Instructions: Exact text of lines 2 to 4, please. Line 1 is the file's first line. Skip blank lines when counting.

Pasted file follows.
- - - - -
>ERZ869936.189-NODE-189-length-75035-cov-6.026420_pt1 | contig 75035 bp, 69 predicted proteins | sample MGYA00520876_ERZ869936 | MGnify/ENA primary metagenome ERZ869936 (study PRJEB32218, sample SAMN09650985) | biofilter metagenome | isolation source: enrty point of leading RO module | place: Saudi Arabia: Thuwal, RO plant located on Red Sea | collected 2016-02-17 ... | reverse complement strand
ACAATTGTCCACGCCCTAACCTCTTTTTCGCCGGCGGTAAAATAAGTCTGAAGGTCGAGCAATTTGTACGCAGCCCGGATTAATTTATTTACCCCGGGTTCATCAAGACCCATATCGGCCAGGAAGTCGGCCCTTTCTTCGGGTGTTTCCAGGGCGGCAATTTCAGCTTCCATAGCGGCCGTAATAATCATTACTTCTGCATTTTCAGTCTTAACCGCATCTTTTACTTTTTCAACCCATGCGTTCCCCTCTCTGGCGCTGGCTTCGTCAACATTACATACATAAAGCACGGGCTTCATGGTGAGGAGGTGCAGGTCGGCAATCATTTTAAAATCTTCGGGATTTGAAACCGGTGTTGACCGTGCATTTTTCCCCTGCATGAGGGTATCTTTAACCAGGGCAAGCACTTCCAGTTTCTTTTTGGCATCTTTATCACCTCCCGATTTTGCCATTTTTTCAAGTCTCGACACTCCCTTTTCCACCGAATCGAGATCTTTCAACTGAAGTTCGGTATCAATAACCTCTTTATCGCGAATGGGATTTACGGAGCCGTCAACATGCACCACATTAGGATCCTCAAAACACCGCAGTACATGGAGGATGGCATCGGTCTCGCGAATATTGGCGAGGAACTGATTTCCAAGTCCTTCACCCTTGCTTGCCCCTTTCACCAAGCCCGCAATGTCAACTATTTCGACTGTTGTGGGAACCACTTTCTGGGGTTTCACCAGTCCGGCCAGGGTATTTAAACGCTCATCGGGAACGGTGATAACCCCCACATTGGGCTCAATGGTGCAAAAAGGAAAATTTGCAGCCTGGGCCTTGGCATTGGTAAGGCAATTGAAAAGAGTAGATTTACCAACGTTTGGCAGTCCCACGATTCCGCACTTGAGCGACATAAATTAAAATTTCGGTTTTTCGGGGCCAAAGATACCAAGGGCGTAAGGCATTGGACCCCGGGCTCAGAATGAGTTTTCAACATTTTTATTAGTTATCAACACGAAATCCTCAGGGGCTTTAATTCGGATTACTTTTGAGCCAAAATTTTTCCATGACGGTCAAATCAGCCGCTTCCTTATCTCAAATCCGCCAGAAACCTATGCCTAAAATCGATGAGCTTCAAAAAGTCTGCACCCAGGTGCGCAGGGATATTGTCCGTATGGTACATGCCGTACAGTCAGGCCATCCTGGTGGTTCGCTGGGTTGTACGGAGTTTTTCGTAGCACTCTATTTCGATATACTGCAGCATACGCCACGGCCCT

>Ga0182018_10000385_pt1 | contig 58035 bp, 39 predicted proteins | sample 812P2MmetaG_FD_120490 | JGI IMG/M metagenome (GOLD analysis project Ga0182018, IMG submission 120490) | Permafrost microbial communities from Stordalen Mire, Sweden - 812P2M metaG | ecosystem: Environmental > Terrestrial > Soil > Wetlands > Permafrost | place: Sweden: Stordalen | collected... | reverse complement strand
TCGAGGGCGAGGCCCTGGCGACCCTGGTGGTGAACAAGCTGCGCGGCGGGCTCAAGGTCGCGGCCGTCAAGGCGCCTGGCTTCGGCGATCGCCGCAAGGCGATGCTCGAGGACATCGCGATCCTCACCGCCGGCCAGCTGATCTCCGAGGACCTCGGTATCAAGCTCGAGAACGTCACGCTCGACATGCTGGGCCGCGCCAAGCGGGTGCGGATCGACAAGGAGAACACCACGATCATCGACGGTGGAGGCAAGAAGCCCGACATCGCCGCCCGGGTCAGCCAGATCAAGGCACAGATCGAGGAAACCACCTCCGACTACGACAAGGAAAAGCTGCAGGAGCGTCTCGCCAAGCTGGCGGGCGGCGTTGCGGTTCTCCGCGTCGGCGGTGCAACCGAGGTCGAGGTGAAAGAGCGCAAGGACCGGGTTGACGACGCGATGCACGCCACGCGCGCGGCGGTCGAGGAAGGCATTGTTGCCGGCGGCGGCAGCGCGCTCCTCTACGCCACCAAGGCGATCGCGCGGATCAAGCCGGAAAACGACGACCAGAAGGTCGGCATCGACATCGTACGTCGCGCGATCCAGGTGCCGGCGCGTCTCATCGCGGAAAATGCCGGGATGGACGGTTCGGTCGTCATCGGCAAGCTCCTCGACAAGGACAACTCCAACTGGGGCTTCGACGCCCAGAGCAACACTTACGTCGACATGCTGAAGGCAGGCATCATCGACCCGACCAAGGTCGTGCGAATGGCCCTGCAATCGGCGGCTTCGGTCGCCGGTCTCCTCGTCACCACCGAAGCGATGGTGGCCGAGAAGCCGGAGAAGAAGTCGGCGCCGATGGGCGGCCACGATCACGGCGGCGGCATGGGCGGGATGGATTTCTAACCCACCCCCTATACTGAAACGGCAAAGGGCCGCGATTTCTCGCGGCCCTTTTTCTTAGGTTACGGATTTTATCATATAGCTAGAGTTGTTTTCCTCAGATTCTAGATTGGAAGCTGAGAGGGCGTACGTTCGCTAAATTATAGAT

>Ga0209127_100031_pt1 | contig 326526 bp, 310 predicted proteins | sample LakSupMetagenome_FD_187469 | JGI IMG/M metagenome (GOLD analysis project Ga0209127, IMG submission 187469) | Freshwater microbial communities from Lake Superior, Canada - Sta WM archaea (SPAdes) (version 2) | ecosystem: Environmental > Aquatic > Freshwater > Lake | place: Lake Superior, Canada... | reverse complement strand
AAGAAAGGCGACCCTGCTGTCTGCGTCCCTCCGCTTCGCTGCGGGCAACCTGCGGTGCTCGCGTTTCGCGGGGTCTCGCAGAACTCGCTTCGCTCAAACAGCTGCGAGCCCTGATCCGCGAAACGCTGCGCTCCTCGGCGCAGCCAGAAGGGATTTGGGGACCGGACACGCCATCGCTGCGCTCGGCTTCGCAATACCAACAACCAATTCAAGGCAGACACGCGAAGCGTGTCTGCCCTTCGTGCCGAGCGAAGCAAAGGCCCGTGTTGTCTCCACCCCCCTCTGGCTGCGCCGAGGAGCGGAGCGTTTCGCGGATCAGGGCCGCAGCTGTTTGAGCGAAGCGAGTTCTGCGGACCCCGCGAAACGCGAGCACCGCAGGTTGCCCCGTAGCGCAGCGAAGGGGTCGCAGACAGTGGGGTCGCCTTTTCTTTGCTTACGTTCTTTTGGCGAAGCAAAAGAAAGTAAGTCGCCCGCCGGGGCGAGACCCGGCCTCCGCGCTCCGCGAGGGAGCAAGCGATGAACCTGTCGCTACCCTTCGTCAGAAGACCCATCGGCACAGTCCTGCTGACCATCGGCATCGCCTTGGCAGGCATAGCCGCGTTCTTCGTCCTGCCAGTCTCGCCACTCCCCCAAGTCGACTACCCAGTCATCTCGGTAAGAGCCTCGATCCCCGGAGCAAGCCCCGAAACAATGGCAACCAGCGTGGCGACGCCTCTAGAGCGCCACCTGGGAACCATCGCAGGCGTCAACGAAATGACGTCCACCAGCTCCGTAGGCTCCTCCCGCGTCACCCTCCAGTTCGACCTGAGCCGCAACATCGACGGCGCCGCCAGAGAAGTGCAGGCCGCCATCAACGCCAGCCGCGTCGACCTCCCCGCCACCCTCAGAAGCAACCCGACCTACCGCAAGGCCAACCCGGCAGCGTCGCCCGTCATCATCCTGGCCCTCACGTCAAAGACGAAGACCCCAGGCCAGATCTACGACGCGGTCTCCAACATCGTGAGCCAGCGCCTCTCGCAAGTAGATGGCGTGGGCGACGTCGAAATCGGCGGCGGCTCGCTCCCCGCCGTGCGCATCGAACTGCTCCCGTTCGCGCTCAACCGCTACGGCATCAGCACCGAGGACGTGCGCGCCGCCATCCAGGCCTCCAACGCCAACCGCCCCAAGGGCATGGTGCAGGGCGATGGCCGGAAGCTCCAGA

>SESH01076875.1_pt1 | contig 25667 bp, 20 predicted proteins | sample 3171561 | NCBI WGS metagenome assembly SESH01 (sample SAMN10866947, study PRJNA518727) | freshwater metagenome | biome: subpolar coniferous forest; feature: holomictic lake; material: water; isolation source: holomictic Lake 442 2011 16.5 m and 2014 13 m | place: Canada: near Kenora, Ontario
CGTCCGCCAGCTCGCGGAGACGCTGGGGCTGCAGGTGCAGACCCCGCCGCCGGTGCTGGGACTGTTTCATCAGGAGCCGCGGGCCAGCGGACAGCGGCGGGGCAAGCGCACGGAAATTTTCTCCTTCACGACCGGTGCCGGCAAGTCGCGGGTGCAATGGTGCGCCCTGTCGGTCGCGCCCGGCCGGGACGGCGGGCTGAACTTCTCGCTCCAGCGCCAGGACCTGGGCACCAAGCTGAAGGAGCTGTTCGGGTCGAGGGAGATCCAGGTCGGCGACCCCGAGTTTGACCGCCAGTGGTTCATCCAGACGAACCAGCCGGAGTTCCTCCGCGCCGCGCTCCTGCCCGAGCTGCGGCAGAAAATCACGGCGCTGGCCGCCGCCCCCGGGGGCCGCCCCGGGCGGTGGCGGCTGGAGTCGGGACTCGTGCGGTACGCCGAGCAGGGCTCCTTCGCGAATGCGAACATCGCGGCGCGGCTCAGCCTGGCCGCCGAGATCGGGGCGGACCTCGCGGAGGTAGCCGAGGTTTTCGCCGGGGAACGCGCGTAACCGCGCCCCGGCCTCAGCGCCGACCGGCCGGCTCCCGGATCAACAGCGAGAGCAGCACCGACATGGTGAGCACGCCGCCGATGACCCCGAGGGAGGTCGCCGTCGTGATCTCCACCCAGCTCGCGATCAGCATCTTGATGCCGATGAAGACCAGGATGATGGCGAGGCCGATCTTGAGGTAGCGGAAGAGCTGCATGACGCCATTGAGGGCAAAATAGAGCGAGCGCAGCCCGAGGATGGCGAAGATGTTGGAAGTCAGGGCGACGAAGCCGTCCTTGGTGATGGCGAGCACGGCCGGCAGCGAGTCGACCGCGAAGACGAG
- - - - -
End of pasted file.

ACAATTGTCCACGCCCTAACCTCTTTTTCGCCGGCGGTAAAATAAGTCTGAAGGTCGAGCAATTTGTACGCAGCCCGGATTAATTTATTTACCCCGGGTTCATCAAGACCCATATCGGCCAGGAAGTCGGCCCTTTCTTCGGGTGTTTCCAGGGCGGCAATTTCAGCTTCCATAGCGGCCGTAATAATCATTACTTCTGCATTTTCAGTCTTAACCGCATCTTTTACTTTTTCAACCCATGCGTTCCCCTCTCTGGCGCTGGCTTCGTCAACATTACATACATAAAGCACGGGCTTCATGGTGAGGAGGTGCAGGTCGGCAATCATTTTAAAATCTTCGGGATTTGAAACCGGTGTTGACCGTGCATTTTTCCCCTGCATGAGGGTATCTTTAACCAGGGCAAGCACTTCCAGTTTCTTTTTGGCATCTTTATCACCTCCCGATTTTGCCATTTTTTCAAGTCTCGACACTCCCTTTTCCACCGAATCGAGATCTTTCAACTGAAGTTCGGTATCAATAACCTCTTTATCGCGAATGGGATTTACGGAGCCGTCAACATGCACCACATTAGGATCCTCAAAACACCGCAGTACATGGAGGATGGCATCGGTCTCGCGAATATTGGCGAGGAACTGATTTCCAAGTCCTTCACCCTTGCTTGCCCCTTTCACCAAGCCCGCAATGTCAACTATTTCGACTGTTGTGGGAACCACTTTCTGGGGTTTCACCAGTCCGGCCAGGGTATTTAAACGCTCATCGGGAACGGTGATAACCCCCACATTGGGCTCAATGGTGCAAAAAGGAAAATTTGCAGCCTGGGCCTTGGCATTGGTAAGGCAATTGAAAAGAGTAGATTTACCAACGTTTGGCAGTCCCACGATTCCGCACTTGAGCGACATAAATTAAAATTTCGGTTTTTCGGGGCCAAAGATACCAAGGGCGTAAGGCATTGGACCCCGGGCTCAGAATGAGTTTTCAACATTTTTATTAGTTATCAACACGAAATCCTCAGGGGCTTTAATTCGGATTACTTTTGAGCCAAAATTTTTCCATGACGGTCAAATCAGCCGCTTCCTTATCTCAAATCCGCCAGAAACCTATGCCTAAAATCGATGAGCTTCAAAAAGTCTGCACCCAGGTGCGCAGGGATATTGTCCGTATGGTACATGCCGTACAGTCAGGCCATCCTGGTGGTTCGCTGGGTTGTACGGAGTTTTTCGTAGCACTCTATTTCGATATACTGCAGCATACGCCACGGCCCT

>Ga0182018_10000385_pt1 | contig 58035 bp, 39 predicted proteins | sample 812P2MmetaG_FD_120490 | JGI IMG/M metagenome (GOLD analysis project Ga0182018, IMG submission 120490) | Permafrost microbial communities from Stordalen Mire, Sweden - 812P2M metaG | ecosystem: Environmental > Terrestrial > Soil > Wetlands > Permafrost | place: Sweden: Stordalen | collected... | reverse complement strand
TCGAGGGCGAGGCCCTGGCGACCCTGGTGGTGAACAAGCTGCGCGGCGGGCTCAAGGTCGCGGCCGTCAAGGCGCCTGGCTTCGGCGATCGCCGCAAGGCGATGCTCGAGGACATCGCGATCCTCACCGCCGGCCAGCTGATCTCCGAGGACCTCGGTATCAAGCTCGAGAACGTCACGCTCGACATGCTGGGCCGCGCCAAGCGGGTGCGGATCGACAAGGAGAACACCACGATCATCGACGGTGGAGGCAAGAAGCCCGACATCGCCGCCCGGGTCAGCCAGATCAAGGCACAGATCGAGGAAACCACCTCCGACTACGACAAGGAAAAGCTGCAGGAGCGTCTCGCCAAGCTGGCGGGCGGCGTTGCGGTTCTCCGCGTCGGCGGTGCAACCGAGGTCGAGGTGAAAGAGCGCAAGGACCGGGTTGACGACGCGATGCACGCCACGCGCGCGGCGGTCGAGGAAGGCATTGTTGCCGGCGGCGGCAGCGCGCTCCTCTACGCCACCAAGGCGATCGCGCGGATCAAGCCGGAAAACGACGACCAGAAGGTCGGCATCGACATCGTACGTCGCGCGATCCAGGTGCCGGCGCGTCTCATCGCGGAAAATGCCGGGATGGACGGTTCGGTCGTCATCGGCAAGCTCCTCGACAAGGACAACTCCAACTGGGGCTTCGACGCCCAGAGCAACACTTACGTCGACATGCTGAAGGCAGGCATCATCGACCCGACCAAGGTCGTGCGAATGGCCCTGCAATCGGCGGCTTCGGTCGCCGGTCTCCTCGTCACCACCGAAGCGATGGTGGCCGAGAAGCCGGAGAAGAAGTCGGCGCCGATGGGCGGCCACGATCACGGCGGCGGCATGGGCGGGATGGATTTCTAACCCACCCCCTATACTGAAACGGCAAAGGGCCGCGATTTCTCGCGGCCCTTTTTCTTAGGTTACGGATTTTATCATATAGCTAGAGTTGTTTTCCTCAGATTCTAGATTGGAAGCTGAGAGGGCGTACGTTCGCTAAATTATAGAT